Title: Chatterbox 1906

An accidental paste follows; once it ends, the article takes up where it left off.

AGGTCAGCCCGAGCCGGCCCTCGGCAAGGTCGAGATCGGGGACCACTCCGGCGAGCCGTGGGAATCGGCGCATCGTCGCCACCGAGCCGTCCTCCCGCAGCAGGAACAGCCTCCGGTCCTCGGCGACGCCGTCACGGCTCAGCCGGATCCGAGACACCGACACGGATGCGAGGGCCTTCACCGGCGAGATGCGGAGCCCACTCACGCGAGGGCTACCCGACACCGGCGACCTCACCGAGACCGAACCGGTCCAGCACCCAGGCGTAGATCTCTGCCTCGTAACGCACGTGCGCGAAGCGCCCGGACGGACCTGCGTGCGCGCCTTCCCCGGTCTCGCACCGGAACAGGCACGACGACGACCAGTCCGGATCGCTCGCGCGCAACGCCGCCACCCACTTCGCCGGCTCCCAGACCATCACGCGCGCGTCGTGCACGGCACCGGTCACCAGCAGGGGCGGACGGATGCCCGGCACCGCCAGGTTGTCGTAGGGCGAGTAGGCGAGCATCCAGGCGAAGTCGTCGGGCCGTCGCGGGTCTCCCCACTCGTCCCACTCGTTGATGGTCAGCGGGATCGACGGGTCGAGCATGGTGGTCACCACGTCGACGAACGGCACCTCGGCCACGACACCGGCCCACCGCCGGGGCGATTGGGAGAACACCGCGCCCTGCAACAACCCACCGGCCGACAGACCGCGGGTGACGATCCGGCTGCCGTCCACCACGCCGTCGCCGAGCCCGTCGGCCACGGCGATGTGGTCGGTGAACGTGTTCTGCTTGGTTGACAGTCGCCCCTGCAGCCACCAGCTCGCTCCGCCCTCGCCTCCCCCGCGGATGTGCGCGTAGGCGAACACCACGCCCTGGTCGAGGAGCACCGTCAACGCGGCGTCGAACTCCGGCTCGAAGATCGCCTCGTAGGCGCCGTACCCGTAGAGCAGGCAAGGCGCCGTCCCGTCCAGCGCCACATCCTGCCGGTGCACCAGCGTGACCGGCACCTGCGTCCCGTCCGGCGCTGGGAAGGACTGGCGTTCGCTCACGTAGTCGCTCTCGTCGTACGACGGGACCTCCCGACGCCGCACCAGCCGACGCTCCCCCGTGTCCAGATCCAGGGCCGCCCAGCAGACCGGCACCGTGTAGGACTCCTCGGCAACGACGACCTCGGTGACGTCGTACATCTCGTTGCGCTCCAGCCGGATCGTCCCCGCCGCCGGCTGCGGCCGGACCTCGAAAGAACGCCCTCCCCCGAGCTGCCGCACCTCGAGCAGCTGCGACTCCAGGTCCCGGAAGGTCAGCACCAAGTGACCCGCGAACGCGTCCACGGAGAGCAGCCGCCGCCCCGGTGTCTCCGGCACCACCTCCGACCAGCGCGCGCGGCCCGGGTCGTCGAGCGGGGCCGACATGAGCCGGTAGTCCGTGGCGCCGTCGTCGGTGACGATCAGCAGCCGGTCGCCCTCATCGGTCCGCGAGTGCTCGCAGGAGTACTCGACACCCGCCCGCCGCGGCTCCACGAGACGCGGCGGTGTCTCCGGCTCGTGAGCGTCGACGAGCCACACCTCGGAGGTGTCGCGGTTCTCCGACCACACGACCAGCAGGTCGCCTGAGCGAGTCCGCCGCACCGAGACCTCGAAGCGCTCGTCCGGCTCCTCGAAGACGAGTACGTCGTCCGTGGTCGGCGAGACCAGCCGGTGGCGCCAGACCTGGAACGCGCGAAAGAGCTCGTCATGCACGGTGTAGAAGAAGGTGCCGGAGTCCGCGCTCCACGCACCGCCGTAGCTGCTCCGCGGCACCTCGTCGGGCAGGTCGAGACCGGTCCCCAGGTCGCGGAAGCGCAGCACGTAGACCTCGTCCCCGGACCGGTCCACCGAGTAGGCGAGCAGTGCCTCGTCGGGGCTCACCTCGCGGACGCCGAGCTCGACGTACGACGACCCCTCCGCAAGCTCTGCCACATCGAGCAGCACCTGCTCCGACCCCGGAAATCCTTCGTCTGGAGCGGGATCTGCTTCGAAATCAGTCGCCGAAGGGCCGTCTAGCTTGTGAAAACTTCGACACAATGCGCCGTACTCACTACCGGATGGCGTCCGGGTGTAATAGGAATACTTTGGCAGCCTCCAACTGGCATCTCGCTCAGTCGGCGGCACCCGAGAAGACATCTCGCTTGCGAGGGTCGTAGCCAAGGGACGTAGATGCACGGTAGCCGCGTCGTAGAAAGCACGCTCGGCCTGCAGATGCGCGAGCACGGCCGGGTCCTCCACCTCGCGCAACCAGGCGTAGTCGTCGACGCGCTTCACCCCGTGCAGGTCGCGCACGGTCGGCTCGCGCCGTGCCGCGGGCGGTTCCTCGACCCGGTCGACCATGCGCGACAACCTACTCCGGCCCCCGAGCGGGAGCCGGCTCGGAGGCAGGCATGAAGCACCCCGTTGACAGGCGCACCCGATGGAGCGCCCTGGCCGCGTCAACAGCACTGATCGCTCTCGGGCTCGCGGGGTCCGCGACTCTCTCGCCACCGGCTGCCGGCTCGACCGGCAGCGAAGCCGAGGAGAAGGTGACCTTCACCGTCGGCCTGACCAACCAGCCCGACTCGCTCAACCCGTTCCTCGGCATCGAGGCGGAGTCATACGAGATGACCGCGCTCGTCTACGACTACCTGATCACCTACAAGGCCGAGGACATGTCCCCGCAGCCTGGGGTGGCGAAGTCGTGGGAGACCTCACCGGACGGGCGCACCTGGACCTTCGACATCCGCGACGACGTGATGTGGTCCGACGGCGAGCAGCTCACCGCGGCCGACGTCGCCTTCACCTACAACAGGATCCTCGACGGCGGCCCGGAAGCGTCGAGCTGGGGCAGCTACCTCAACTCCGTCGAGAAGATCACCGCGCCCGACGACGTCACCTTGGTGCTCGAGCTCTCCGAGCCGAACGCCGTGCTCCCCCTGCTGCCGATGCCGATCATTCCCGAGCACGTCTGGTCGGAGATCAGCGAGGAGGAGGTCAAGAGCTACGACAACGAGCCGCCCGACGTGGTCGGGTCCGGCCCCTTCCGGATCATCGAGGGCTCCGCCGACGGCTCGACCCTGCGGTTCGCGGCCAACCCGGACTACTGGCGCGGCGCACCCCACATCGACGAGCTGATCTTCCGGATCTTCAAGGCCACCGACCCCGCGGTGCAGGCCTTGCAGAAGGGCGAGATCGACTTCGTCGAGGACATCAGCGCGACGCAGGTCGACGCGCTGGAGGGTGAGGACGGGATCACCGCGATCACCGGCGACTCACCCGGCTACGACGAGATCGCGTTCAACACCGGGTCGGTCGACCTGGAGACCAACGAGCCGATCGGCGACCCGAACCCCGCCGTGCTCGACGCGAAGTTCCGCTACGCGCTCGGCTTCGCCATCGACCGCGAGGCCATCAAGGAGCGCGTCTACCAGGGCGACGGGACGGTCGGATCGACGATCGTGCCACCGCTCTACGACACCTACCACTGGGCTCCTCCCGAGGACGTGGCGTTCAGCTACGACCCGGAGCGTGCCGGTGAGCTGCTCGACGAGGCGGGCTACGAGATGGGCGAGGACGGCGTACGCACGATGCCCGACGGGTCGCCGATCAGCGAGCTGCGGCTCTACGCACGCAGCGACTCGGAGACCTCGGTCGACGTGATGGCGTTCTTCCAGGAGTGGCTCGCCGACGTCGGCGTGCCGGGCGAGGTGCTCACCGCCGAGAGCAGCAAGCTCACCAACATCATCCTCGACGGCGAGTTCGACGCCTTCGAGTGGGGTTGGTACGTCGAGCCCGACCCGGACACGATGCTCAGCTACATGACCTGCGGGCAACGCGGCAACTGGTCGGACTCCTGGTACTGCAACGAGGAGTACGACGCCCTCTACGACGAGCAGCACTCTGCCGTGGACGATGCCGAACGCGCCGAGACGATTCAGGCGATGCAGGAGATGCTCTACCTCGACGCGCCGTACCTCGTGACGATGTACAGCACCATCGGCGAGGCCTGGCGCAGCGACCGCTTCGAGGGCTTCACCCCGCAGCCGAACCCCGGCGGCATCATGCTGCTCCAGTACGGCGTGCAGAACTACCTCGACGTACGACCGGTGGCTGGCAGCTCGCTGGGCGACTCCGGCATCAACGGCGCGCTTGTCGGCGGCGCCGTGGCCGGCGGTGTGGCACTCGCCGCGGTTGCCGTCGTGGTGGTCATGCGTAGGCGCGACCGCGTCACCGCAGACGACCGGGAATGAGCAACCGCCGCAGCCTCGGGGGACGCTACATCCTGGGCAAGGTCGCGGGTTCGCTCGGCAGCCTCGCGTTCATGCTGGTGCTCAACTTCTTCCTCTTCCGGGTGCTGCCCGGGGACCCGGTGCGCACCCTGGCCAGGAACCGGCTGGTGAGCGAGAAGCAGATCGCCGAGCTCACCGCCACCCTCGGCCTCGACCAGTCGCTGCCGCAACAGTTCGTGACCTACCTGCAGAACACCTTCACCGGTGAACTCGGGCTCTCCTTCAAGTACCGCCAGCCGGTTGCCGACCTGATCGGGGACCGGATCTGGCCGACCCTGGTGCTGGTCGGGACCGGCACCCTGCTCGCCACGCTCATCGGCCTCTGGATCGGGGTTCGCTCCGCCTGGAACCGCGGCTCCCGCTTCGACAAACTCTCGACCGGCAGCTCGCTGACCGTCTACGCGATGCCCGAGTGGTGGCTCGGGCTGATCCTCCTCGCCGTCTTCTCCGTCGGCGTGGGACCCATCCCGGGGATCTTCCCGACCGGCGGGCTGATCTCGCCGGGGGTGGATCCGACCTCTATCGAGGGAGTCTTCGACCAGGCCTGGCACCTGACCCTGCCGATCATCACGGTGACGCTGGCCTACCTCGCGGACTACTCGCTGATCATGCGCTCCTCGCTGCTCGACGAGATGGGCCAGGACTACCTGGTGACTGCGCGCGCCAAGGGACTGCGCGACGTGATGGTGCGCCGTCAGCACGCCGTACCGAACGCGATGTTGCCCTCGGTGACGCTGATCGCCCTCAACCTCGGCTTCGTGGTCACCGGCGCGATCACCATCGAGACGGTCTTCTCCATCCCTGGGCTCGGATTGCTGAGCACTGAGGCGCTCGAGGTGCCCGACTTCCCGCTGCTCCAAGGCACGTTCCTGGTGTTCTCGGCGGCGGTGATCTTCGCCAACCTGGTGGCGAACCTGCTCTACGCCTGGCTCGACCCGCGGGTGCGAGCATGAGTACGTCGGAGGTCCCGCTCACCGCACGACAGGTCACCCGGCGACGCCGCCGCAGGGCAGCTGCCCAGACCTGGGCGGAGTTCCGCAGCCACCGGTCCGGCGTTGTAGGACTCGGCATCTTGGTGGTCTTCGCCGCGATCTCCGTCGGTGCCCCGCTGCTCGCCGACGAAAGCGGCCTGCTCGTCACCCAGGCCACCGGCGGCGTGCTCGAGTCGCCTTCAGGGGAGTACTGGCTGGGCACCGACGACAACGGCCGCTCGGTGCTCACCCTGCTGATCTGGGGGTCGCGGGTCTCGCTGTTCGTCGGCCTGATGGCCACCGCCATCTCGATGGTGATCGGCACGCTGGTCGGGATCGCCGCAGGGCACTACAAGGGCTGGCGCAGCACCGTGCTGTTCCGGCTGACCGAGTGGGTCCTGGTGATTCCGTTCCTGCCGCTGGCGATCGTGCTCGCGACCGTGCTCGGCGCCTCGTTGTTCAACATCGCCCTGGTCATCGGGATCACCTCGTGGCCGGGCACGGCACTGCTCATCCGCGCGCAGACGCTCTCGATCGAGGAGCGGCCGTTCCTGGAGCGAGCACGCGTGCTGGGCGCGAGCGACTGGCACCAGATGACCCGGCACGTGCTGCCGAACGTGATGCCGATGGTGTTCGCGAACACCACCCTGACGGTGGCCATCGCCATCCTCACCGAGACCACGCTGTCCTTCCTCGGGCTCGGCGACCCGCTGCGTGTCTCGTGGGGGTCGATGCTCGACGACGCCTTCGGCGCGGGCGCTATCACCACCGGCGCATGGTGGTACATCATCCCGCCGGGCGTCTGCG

WHEN two large cities stand opposite to one another on the banks of a river, it is not likely they can do very well without a bridge to connect them. Yet the citizens of New York and Brooklyn were obliged to manage as best they could for a good many years before they had their bridge. There were many difficulties in the way. For one thing, the river is very broad; for another, the tall-masted ships ply up and down so frequently that it would never do to build anything which would obstruct their passage; and to overcome these difficulties would mean the expenditure of a vast sum of money. But the folk who earned their daily bread in New York and lived in Brooklyn grew thoroughly tired of spending chilly hours in foggy weather on the river-side piers, waiting for the ferry-boat to come and take them across, and at last they began an agitation which resulted in the Brooklyn Bridge.